Trump is getting a drubbing in the polls, he’s now trailing Hillary by anything from 6% to 15%, he’s behind in all of the swing states, indeed he’s even now behind in Georgia a normally safe Republican state.
Indeed, I would argue that Trump’s latest headache (implying that gun nuts should shoot at Hillary) was triggered by a ham-fisted attempt by Trump to shore up support with conservative voters. Yes, Trump is in so much trouble he’s having to campaign to hold onto normally safe Republican states.
So in part Trump’s predicament is due to self inflicted wounds. But it is also due to Libertarian candidate Gary Johnson, who is running at +8% in the polls, as high as 15% in some normally safe Republican states. And Johnson has been capitalising on Trump’s blunders, picking up endorsements from Republican members of Congress. There is talk that Johnson may now well represent a genuine third party challenge in this campaign, which could be as much a headache for Clinton as it is for Trump.
But in a close election, the polls do tend to narrow close to election day. The nature of America’s flawed two party system means its often a choice between twiddledum and twiddledee. This time however, I would argue that as far as any moderate Republican is concerned, certainly for anyone with libertarian sympathies, its no contest.
Trump is promoting a racist, neo-fascist agenda, one that is so authoritarian they even want to ban porn. And of course restricting immigration to the degree he proposes is very much “central planning“, where some bureaucrat sitting in a government office decides whether an employer will be able to hire the staff he needs to stay in business. In short, he’s probably the most libertarian unfriendly candidate the GOP has fielded in a long time.
Also, the GOP have developed a nasty tendency to talk the talk on national debt and the deficit, but not walk the walk. All three of their most recent president’s ran up huge deficits, while Hillary’s husband ran a surplus. There is a need for conservatives who take this issue seriously to force the Republican party to nail its colours to the mast. Are they still the party of prudent finances and small government? Because all the indications are that Trump would take a wrecking ball to public finances. The latest estimate is he’ll blow a $9.5 trillion hole in US government finances, most of which will probably have to be borrowed.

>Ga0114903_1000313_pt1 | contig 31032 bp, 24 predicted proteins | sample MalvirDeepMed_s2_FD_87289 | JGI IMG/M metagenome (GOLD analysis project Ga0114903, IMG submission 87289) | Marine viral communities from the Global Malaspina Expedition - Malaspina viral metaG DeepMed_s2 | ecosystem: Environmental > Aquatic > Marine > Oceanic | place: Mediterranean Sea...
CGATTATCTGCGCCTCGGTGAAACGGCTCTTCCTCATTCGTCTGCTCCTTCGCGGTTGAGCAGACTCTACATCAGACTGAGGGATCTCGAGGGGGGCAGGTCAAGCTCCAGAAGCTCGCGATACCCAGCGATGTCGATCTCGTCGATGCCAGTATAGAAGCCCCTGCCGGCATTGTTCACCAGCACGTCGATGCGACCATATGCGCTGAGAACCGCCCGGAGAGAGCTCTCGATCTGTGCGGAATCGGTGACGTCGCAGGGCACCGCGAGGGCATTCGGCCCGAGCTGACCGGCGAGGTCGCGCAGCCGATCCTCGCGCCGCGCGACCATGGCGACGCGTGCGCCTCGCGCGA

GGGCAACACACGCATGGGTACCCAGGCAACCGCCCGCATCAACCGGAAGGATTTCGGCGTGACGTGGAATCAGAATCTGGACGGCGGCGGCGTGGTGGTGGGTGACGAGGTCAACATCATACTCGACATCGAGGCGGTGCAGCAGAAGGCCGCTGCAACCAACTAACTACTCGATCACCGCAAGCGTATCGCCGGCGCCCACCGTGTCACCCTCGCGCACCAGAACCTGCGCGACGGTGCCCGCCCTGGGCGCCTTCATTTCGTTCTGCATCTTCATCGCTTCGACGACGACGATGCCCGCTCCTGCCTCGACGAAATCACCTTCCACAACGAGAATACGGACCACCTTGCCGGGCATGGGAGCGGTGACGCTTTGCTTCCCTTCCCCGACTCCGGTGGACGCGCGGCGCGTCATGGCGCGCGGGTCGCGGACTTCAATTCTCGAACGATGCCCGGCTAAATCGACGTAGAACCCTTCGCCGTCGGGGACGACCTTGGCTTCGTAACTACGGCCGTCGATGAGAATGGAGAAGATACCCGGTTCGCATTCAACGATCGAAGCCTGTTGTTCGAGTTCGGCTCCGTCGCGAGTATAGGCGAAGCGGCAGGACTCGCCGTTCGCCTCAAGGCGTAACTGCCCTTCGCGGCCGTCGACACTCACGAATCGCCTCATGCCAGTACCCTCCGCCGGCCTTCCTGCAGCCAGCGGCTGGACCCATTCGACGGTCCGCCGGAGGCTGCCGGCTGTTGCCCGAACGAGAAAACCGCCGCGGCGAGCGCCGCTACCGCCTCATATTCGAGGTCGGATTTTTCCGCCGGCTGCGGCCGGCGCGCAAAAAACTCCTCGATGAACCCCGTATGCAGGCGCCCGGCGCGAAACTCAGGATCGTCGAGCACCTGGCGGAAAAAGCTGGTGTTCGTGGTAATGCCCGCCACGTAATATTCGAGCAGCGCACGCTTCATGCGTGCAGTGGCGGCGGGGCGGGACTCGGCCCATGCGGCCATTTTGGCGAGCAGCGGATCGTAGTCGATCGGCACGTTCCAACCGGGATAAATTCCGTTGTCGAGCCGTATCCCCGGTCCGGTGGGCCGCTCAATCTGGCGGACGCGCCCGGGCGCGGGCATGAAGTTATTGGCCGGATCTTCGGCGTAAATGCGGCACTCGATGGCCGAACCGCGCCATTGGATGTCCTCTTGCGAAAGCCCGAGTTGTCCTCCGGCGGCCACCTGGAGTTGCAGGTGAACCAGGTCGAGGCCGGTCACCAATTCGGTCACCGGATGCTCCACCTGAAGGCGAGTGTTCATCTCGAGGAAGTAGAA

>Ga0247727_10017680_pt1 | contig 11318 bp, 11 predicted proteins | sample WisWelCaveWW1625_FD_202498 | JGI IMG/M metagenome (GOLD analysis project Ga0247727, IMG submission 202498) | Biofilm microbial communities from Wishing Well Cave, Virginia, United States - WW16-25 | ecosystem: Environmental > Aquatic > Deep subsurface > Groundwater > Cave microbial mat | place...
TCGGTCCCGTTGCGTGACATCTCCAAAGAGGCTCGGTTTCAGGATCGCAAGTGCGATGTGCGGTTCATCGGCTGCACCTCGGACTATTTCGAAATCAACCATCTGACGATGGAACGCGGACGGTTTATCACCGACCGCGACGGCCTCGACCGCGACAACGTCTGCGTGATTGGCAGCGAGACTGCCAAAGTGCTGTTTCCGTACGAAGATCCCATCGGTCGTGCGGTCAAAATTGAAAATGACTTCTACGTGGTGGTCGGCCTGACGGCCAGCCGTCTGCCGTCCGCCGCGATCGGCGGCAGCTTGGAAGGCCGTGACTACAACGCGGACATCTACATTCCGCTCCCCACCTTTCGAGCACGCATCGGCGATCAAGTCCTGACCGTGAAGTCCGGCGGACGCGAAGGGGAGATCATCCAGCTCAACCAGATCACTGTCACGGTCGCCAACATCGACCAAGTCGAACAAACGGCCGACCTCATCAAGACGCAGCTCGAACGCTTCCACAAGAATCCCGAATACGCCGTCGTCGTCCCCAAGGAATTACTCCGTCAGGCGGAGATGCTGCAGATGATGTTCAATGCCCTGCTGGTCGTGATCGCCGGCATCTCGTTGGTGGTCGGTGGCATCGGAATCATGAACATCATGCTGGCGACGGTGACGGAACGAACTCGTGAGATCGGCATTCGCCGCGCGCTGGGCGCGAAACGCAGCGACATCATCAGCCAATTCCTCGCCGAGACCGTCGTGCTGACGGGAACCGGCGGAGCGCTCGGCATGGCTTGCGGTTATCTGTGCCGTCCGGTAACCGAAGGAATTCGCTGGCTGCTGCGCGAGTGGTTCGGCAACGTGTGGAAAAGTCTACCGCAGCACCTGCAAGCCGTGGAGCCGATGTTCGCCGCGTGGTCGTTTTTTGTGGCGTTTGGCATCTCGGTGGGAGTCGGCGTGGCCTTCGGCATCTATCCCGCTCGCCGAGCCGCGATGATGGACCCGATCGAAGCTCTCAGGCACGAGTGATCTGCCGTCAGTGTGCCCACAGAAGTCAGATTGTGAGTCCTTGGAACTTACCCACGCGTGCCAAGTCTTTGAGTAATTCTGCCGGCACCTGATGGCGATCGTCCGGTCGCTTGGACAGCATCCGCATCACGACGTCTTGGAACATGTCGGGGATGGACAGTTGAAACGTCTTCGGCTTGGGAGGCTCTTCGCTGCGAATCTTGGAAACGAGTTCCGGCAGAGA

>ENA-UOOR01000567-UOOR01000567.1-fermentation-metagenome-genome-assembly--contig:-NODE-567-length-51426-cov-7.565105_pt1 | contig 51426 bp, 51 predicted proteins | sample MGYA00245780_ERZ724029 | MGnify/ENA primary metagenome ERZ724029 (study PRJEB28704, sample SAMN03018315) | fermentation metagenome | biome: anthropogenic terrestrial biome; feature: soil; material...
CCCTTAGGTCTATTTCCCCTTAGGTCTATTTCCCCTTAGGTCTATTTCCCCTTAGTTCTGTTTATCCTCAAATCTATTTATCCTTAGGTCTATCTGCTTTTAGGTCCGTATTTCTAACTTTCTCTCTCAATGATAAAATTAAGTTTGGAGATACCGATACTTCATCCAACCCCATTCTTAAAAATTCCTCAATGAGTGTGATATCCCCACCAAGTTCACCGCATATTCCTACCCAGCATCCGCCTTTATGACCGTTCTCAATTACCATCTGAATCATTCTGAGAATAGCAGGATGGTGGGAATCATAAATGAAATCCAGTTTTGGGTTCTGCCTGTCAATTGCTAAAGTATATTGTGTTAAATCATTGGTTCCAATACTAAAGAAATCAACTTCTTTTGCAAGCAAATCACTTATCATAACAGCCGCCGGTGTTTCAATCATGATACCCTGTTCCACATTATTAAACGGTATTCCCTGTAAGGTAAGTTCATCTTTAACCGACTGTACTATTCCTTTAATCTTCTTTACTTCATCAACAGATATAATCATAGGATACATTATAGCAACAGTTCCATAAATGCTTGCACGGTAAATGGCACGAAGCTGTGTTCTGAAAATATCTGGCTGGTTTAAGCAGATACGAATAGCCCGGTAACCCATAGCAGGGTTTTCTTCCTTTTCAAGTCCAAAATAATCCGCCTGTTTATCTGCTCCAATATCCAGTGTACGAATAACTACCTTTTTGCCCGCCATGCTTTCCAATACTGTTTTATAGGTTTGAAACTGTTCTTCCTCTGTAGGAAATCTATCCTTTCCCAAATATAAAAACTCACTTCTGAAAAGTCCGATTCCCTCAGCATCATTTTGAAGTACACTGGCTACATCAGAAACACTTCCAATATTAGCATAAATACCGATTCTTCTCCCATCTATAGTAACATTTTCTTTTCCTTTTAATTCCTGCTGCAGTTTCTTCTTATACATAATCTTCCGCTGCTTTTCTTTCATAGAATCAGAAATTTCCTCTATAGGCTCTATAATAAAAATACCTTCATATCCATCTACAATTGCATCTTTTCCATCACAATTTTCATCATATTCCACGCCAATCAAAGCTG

In short, any libertarian, forced to choose between Hillary and Trump would have to tick the box next to Hillary’s name once you go issue by issue through Trump’s recent statements. However, I understand the reluctance of Republicans to do that (I’m not exactly a fan of hers either), so my advice would be, if you can’t bring yourself to vote Hillary then vote for Gary Johnson. And here’s why….
In a tight race, if Johnson is sitting on a high enough level of support, enough to swing the election, for a brief period in late October he’ll be the most powerful person in the country, the defacto kingmaker. He could do a deal with Hillary, she takes on some of his manifesto commitments (e.g. she agrees to not spend recklessly but work towards eliminating the deficit), or maybe she agrees to appoint a member of the libertarian party to a senior cabinet post. In return Gary Johnson endorses Hillary in several key swing states, but urges his supporters to vote for him everywhere else, so they can hold her feet to the fire afterwards. In the space of one phone call, Gary Johnson will have done more to reign in the democrats on many core conservative issues than the Republican controlled Congress has achieved over the last 8 years.
Now okay, any deal between Hillary and Johnson does seem unlikely (current polls suggest she probably won’t need his support to win), although not as unlikely as one between him and Trump (much of Johnson’s support are in the anyone but Trump camp who wouldn’t vote for him if you dragged them to the polls by wild horses), or as unlikely as a deal between Hillary and Green party candidate Jill Stein (she’s had a bounce thanks to disenfranchised Bernie supporters). But my point is that conservatives could achieve more by supporting Johnson than Trump. Not least because we need to consider what happens after the election.